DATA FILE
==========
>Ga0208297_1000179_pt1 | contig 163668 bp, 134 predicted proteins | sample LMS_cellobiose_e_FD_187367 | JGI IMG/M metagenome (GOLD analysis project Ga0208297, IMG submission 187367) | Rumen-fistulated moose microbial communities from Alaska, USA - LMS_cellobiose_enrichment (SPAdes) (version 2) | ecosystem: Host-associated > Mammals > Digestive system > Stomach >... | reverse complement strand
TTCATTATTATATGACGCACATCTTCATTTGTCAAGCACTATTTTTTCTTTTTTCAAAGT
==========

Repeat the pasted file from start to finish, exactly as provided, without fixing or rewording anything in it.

>Ga0208297_1000179_pt1 | contig 163668 bp, 134 predicted proteins | sample LMS_cellobiose_e_FD_187367 | JGI IMG/M metagenome (GOLD analysis project Ga0208297, IMG submission 187367) | Rumen-fistulated moose microbial communities from Alaska, USA - LMS_cellobiose_enrichment (SPAdes) (version 2) | ecosystem: Host-associated > Mammals > Digestive system > Stomach >... | reverse complement strand
TTCATTATTATATGACGCACATCTTCATTTGTCAAGCACTATTTTTTCTTTTTTCAAAGT